I recently reviewed a game, Sorcery!, that I enjoyed very much and it was also unique in terms of its game play mechanics. It was reminiscent of the adventure game books from the 80s, which I used to read, and it instantly brought me back to those times. And with Sorcery! Pt 2 recently released, which I will have a review for this week, I’ve been enjoying it as well. Seeing as how this was a unique experience and a game that I enjoyed I had to get in contact with Jon Ingold and Joseph Humfrey, the founders of Inkle and developers of Sorcery!. Here’s part 1 of that interview where we discussed Inkle and Sorcery! Pt 1
Me: Tell me about Inkle and the motivation behind starting your own studio?
Jon: So we’re about 2 years old now, we had our 2-year birthday on the day that Sorcery! was released. And before that we both worked for Sony PlayStation developing games for one of the studios. And it was about the time when iPads were sort of becoming popular, everyone had a kindle. And we actually started thinking about books…and started talking to publishers, and thinking what is the way to take what we know about interactive stories from working in the video game industry and apply that to books. And make books kind of dynamic and interactive in some ways. And our first project was done with a publisher and an author and it was an interactive telling of Frankenstein (available in app store). So we did that and that was quite fun. And it was really interesting and we developed our Inklewriter platform, which is the technology we use to write really branchy stories. But we kinda played around with it and we thought well there are some problems with it. Partly people who like reading books like reading books and they don’t want to play games or anything that looks like a game. And also we wanted to bring out more of the game element. We didn’t feel the book format was quite interact enough. It was a bit confusing. Was it a book or wasn’t it a book? So we met Steve Jackson who wrote the Sorcery! game books in the 80s and we got chatting with him and he was quite impressed with what we’d done so far. So we took up the Sorcery! project kind of as an idea to sort of say if game books were invented now what would they be? Like how could we bring this thing to life. And just started iterating on the basic idea of a paper game book where you just read the pages and make choices, and we thought, ok let’s take that and make that as dynamic as it can possibly be.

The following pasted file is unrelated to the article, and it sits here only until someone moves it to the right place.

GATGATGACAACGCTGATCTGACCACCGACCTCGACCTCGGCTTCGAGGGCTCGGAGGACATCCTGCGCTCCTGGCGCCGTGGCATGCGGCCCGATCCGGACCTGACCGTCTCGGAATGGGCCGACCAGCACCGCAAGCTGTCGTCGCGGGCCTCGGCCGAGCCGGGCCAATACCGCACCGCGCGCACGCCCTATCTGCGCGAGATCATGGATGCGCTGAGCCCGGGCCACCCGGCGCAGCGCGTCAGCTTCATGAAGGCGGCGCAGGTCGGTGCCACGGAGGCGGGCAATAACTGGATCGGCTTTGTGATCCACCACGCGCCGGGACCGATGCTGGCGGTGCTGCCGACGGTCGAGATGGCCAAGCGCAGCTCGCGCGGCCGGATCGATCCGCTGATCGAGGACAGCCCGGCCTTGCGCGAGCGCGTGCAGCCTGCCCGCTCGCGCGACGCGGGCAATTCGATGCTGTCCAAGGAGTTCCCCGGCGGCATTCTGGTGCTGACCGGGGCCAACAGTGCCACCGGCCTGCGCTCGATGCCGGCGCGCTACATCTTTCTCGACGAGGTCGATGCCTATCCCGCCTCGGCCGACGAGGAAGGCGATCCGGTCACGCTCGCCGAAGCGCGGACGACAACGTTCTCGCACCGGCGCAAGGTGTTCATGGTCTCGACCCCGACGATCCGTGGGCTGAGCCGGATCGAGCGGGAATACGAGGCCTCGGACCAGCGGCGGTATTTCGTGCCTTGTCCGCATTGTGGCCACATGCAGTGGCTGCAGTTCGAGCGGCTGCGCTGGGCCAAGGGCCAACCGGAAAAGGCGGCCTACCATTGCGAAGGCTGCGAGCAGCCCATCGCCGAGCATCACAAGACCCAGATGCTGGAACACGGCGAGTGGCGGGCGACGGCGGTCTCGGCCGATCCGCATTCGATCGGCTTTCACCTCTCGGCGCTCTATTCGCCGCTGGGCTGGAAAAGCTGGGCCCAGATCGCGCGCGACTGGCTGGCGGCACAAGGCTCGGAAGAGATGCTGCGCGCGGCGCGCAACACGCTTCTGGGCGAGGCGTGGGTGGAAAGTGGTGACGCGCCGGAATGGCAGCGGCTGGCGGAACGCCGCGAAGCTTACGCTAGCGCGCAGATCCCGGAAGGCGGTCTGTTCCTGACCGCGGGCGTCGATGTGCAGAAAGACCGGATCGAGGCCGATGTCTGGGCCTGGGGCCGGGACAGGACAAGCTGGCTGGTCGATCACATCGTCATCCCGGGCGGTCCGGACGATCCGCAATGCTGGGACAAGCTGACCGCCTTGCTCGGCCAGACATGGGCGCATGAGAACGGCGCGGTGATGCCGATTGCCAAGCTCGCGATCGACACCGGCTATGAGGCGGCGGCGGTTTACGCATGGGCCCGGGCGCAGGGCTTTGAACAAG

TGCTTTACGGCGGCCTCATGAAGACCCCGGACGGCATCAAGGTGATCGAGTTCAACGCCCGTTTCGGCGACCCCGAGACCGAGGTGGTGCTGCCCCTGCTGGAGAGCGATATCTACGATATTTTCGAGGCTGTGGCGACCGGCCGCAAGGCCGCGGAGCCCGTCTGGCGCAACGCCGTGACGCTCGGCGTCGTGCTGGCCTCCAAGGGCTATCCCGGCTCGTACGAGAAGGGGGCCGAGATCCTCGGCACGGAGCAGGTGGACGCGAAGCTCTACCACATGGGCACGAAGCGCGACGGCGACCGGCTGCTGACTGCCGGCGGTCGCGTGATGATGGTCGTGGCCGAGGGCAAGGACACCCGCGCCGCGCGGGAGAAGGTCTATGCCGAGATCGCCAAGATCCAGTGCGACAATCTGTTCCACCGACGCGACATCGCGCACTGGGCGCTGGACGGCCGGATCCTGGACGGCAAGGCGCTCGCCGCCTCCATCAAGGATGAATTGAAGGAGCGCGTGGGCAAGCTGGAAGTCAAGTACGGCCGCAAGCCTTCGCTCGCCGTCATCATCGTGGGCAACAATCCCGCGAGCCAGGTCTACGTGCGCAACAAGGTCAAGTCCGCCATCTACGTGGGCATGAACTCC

Joseph: (In terms of categorizing Sorcery!) I think my favorite one is it’s a tabletop RPG where the iPad is the games master. That’s a really nice one because it kind of describes that feeling of a having a big open map and this personal experience with you sitting there with this story-teller and playing a game at the same time
Jon: And that kind of conversation with the iPad is a really important part of the story where you tell it something and it tells you something back and that just keeps going round. But I think for us it was really how far we could push that concept of a story that has choices in it. When people think about all these adventures books they kind of imagine you read three or four pages and you make one little choice…and we thought there’s no reason you can’t have thousands of choices. This is a computer. And 10,000 more choices and like 500 things that it’s tracking in the background and it remembers everything you do and it rewrites the story on the fly. It’s just super-duper interactive and it’s been really great putting the sorcery games out there because people have been buying them. Where we started off with is not where we are now